Behold, behold, I make all things new,

Beginning with you and starting from today.

Behold, behold, I make all things new,

My promise is true, for I am Christ the way.

© WGRG, Iona Community, 1995.


I woke up to this text today: “Good morning, friend. Sun comes up, it’s Wednesday morning…”. Small gifts come, like these. It feels like we’ve been here for months and then I realize it’s not even been three full days. People come and visit, each visit a gift too, a reminder of how much love there is. Food comes, so much food. My favorite offering so far came from a family friend who brought a bottle of wine, a bottle of hand soap and a giant package of toilet paper. Practical and hilarious.

Yesterday the church choir came and sang to him us for almost an hour. They started with Morning has Broken. And I sang the first verse with them. As the second verse started, ever so gently the choir master whispered “parts” and this lullaby morning song opened into something wholly other, the familiar song, the glory of a magnificent choir in four part harmony, the surround of home and nature, the comfort of church, this strange thing that I’ve known all my life, holding us in this liminal moment. Tears took my voice, as they will,  and that too was a gift.

My last conversation with my father was a week ago today. It included many things, some of which are uniquely mine and I hold them in my heart. But a memory I cherish, was watching him eat. We’ve been given the gift of remarkable sitters to be with him during the day and the night. Kimmis, a young, strong new father, stays with my papa during the day. And they have formed this lovely relationship (don’t get me started on him crying yesterday when we explained that we weren’t going to feed or give Papa any more water. Such care and love, even in this new relationship. Today he’s bringing his 7 week old son to meet my father.) But last week, Kimmis brought up lunch for Papa. Soup and cantaloupe. And after every bite, my father would stop and say “it’s just so delicious. Thank you. I’m so grateful.” After every single bite. His gratitude, a gift that I’m holding and hoping to reflect back to him this day and in the years to come.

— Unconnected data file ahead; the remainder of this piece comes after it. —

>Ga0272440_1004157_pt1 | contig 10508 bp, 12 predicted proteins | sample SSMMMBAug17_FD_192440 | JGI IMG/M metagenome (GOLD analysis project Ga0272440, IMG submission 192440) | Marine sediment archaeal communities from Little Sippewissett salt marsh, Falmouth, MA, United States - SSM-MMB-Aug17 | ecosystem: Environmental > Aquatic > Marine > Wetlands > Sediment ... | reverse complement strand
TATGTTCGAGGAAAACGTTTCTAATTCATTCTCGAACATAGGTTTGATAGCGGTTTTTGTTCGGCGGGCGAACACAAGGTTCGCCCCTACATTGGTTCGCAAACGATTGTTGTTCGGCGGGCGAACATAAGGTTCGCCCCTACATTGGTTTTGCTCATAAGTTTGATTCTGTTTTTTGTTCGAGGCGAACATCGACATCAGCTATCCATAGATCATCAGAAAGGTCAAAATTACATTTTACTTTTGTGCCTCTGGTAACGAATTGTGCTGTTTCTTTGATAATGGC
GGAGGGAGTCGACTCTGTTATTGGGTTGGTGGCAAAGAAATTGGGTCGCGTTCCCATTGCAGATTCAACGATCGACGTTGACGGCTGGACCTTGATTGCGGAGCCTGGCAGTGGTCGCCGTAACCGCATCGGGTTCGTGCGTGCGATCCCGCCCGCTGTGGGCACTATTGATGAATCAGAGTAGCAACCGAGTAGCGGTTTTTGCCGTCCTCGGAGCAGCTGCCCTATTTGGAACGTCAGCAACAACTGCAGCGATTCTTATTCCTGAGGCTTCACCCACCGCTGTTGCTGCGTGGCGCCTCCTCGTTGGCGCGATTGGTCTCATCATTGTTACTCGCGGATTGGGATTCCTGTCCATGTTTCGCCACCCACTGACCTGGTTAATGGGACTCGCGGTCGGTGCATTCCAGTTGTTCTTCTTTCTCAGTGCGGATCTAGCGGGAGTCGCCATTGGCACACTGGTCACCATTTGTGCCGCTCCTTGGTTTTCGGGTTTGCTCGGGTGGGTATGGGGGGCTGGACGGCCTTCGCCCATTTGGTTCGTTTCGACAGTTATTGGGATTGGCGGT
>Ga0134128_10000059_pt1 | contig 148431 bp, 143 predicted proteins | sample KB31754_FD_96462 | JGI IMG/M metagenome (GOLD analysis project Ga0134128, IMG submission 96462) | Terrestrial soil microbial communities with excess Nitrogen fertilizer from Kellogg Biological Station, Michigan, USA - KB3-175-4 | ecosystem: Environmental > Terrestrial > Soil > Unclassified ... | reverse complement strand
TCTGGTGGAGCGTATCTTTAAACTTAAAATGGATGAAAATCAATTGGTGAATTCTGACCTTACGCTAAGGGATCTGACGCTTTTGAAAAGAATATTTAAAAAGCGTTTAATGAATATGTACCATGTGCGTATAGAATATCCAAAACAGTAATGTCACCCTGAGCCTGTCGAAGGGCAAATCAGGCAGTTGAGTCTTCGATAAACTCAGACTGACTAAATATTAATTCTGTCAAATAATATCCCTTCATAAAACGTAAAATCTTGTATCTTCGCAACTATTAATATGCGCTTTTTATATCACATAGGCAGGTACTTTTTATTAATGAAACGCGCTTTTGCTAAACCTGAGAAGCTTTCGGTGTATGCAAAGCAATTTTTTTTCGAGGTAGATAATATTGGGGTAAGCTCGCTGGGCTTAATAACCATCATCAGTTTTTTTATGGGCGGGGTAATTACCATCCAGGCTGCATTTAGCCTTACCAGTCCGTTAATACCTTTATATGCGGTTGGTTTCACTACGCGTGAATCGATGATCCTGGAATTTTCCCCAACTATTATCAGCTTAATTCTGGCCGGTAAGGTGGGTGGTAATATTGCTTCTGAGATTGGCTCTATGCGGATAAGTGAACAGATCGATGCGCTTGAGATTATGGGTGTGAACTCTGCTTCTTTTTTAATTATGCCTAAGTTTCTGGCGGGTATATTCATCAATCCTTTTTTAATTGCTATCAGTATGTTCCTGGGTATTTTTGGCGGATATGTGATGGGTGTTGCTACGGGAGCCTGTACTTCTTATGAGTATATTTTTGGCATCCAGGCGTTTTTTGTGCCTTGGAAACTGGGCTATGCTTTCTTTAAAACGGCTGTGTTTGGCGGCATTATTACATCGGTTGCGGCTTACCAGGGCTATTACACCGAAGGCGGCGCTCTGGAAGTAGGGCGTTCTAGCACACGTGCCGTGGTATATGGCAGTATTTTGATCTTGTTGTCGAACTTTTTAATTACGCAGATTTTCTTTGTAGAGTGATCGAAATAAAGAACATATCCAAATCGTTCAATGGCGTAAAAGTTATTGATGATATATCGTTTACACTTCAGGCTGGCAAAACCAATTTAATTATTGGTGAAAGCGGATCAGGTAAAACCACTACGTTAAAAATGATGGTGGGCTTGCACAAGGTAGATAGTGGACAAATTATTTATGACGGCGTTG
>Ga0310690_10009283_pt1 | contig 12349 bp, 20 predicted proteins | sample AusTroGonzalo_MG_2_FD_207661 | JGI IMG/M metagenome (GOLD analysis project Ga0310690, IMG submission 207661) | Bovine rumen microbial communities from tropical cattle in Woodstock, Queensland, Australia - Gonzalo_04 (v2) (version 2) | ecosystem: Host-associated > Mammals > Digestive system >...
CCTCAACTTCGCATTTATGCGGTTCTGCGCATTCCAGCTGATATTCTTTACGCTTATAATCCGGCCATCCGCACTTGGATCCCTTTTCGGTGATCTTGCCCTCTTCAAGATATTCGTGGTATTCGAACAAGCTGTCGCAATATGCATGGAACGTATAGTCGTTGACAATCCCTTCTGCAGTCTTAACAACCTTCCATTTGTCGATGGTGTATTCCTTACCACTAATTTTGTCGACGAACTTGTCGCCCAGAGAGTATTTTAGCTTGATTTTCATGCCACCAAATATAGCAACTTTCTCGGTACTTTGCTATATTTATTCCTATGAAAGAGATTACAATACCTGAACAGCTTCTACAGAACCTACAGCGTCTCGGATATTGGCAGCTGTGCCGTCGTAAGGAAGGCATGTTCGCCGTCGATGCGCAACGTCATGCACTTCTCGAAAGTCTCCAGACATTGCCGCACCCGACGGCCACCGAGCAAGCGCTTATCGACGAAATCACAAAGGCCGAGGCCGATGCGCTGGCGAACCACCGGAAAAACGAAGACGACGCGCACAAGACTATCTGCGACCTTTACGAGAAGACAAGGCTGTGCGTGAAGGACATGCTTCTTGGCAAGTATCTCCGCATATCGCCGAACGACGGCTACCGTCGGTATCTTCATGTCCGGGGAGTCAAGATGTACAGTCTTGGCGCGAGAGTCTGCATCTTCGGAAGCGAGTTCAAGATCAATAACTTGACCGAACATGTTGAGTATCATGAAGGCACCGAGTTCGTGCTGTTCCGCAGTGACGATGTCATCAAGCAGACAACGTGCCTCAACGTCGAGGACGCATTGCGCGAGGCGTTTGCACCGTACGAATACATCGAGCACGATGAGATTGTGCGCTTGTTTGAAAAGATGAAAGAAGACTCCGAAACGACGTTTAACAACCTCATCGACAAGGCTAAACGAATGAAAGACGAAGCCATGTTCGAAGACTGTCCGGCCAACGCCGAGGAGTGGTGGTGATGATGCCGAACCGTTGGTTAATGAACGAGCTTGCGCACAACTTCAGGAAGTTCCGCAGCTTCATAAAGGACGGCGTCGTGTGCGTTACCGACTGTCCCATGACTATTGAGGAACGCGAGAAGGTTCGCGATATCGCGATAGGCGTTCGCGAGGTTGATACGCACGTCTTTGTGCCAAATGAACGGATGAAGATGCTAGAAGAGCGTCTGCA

This morning his breathing is more labored. We move, day by day, hour by hour, moment by moment, closer to the end of his labor. And it is like labor. No one can do it for him. The last step, the last leap, his alone to make.

Mandy sang this for him, I joined and it’s now become the lullaby offering I can give. The internet doesn’t do it justice. A song from Iona, appropriate as the veil is very thin, even now.

Don’t be afraid My love is stronger
My love is stronger than your fear
Don’t be afraid My love is stronger
And I have promised, promised to be always near